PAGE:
Since the killings on Saturday, the sheriff’s office has followed up on multiple leads, including conducting several searches, but have not located Robinson, Wright said Wednesday.
Little information available
Other than releasing the deceased victims’ names and identifying information about Robinson, law enforcement officials have been tight-lipped about any other details, in an effort, Wright says, "to protect the investigation."
Some residents feel more information would be better, and have questioned the delay by law enforcement in alerting the public to the murders and to Robinson not being in custody.
According to written statements from the Franklin County Sheriff’s Office, the shootings took place around noon on Saturday. However, the general public and media were not notified until after 8:30 p.m.
"I don’t understand why it took the sheriff so long to release this information about [Robinson]," said Brenda Fuller in a written post on the public Franklin Weekly Facebook page. "The suspect had plenty of time to [flee] the area before anything about him was released. It should have been released right away."
Others came to the defense of law enforcement, saying they "didn’t want to release the photo and names too early as he may flee," as commented by Donna Wade.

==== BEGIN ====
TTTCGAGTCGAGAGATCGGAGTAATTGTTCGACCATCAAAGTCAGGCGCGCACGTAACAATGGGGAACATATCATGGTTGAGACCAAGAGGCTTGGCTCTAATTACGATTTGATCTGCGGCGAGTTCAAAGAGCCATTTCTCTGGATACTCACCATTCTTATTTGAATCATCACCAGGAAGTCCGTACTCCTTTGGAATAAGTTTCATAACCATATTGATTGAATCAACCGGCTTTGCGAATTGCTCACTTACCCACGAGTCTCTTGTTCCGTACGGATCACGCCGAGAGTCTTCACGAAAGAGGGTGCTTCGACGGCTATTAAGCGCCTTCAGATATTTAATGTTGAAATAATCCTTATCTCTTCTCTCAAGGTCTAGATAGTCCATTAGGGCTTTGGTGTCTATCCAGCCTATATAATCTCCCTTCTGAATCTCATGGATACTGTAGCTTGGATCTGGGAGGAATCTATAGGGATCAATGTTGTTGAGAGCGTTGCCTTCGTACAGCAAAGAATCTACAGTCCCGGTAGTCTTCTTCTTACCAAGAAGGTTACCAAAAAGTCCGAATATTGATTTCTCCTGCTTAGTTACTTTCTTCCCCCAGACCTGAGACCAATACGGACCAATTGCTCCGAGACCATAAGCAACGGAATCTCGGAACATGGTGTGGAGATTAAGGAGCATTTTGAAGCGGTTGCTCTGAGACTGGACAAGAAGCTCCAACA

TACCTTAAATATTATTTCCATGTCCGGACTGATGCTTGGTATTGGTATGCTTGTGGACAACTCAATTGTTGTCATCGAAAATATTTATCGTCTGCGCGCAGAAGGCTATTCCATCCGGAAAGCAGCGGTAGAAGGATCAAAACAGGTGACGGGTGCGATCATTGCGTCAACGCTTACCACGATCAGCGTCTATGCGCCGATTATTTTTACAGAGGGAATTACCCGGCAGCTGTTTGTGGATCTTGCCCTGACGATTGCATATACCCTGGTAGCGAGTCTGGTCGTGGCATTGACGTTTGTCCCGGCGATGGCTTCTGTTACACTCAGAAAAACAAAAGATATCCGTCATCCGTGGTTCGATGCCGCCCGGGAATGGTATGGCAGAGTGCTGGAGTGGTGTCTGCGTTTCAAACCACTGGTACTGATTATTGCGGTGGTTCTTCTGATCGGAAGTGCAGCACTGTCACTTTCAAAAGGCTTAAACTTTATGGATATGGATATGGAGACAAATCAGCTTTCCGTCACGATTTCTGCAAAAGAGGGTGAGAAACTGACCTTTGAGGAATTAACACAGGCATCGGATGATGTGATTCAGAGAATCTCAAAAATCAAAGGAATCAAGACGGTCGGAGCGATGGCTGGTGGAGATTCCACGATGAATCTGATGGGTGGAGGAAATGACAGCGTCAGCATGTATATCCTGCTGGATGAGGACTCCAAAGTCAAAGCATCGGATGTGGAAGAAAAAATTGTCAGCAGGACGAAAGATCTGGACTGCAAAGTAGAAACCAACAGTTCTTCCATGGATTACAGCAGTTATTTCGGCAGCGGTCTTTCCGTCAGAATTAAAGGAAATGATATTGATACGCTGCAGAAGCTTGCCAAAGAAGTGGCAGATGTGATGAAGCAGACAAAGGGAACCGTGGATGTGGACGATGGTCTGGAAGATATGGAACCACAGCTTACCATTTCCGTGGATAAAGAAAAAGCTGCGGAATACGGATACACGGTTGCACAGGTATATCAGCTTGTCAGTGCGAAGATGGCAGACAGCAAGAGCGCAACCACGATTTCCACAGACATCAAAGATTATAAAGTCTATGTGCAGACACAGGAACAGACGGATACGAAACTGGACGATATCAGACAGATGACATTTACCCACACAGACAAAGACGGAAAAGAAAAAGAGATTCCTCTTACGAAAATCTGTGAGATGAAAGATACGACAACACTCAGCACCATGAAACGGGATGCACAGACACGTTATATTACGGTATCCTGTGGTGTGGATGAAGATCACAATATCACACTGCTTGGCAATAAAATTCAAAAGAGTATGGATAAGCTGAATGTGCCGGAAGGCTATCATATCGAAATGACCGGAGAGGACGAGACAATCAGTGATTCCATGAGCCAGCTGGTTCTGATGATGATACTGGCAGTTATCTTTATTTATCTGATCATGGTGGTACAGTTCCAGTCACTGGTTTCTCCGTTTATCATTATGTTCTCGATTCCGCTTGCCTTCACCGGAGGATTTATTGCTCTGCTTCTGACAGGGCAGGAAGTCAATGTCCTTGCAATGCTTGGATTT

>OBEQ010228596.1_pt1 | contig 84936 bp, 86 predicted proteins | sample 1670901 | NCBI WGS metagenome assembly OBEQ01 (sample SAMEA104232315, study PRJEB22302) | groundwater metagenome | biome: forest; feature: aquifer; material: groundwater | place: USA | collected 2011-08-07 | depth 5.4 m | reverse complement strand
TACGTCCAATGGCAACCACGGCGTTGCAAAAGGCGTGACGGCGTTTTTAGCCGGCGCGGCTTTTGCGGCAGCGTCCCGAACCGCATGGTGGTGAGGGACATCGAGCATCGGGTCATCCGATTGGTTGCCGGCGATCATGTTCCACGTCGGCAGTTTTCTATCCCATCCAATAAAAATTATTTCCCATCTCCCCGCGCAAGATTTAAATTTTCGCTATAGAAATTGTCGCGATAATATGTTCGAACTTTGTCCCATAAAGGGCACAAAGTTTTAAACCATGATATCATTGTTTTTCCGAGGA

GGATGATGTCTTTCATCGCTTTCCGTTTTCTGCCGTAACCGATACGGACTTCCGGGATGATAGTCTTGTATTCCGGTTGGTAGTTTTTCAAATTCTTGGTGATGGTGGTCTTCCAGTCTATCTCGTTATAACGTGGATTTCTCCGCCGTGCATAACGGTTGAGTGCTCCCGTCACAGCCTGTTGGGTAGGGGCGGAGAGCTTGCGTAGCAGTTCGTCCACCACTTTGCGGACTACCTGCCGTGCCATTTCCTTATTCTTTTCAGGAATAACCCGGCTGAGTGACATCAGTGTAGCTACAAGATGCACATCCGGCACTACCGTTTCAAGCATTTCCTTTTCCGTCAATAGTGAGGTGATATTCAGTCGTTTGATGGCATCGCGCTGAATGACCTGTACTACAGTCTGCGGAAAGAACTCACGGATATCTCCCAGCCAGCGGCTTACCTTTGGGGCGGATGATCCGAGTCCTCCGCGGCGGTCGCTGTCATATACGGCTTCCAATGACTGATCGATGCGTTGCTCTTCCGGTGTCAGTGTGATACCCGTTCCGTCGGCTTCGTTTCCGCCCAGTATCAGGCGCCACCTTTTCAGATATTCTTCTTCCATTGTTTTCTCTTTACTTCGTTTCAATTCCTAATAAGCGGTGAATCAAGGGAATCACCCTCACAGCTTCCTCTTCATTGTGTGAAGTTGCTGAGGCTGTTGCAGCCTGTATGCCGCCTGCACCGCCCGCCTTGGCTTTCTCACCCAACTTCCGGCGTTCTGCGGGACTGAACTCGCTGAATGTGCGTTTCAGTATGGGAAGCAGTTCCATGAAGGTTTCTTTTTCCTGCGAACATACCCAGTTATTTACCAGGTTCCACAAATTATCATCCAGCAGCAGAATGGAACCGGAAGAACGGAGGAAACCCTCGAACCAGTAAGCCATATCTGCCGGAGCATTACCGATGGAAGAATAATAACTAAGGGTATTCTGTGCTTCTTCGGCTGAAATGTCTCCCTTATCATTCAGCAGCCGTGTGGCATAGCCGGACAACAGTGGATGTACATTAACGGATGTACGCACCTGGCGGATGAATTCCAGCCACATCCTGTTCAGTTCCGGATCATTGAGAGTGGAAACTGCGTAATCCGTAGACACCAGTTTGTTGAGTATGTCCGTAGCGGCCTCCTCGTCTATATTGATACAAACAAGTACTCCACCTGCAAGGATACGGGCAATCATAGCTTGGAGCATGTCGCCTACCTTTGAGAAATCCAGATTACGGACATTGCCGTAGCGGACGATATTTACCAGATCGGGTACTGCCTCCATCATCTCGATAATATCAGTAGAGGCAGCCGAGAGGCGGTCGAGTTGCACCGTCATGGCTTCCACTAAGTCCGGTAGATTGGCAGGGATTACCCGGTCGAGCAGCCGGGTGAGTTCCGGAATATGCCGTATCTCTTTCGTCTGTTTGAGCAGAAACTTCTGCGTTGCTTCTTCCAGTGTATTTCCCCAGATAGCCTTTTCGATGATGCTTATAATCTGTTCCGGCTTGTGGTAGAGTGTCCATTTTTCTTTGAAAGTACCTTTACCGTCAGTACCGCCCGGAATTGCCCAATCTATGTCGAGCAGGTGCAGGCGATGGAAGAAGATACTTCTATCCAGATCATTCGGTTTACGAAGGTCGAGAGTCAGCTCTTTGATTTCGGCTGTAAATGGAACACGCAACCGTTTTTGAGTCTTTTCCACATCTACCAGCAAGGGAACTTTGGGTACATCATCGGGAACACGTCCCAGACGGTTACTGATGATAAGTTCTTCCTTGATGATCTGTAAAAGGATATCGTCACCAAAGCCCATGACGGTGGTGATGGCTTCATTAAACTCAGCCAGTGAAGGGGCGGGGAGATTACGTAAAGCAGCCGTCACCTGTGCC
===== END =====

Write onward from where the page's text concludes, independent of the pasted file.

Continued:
Another reader claimed that nearby residents were not even alerted to what happened. "It should have been released right away b/c it was in a family members back yard (basically) and she had no clue and no alert until I saw it on fb and told her!" wrote Amanda Brewer. "The public has every right to be made aware."
Franklin County officials have been quick to respond to all follow-up media inquiries by The Wake and Franklin Weeklies, except for a public record request for the 911 call audio and/or written transcript of the call. Brian Smith, operations manager for Franklin County Emergency Communications, obtained a court order Tuesday, sealing the contents of the 911 call until Robinson is taken into custody.
In his motion to the court, the attorney for Franklin County, Aubrey Tomlinson Jr., stated that releasing the call would identify the witness and put him or her in jeopardy.
However, 911 audio is routinely altered to redact identifying information with voices additionally altered so that 911 callers can not be identified.
Neither Smith nor Tomlinson Jr. responded to inquiries before press deadline as to why the identifying information could not be redacted on audio or lined-out on a transcript instead of sealing the contents.
How to help
A crowd-funding page has been established to help cover burial expenses for Sharmar Harris at
gofundme.com/uqw67rms. On the fundraiser main page, the creator, Latasha S., said Sharmar "had just went off to training to better his life. He was a most-caring person who didn't bother anyone, very family oriented who’s mourning. Please help donate to this family, Anything is a blessing."
Funeral arrangements for the victims had not yet been released by press deadline, but will be published on The Wake Weekly and The Franklin Weekly Facebook pages as soon as they are known.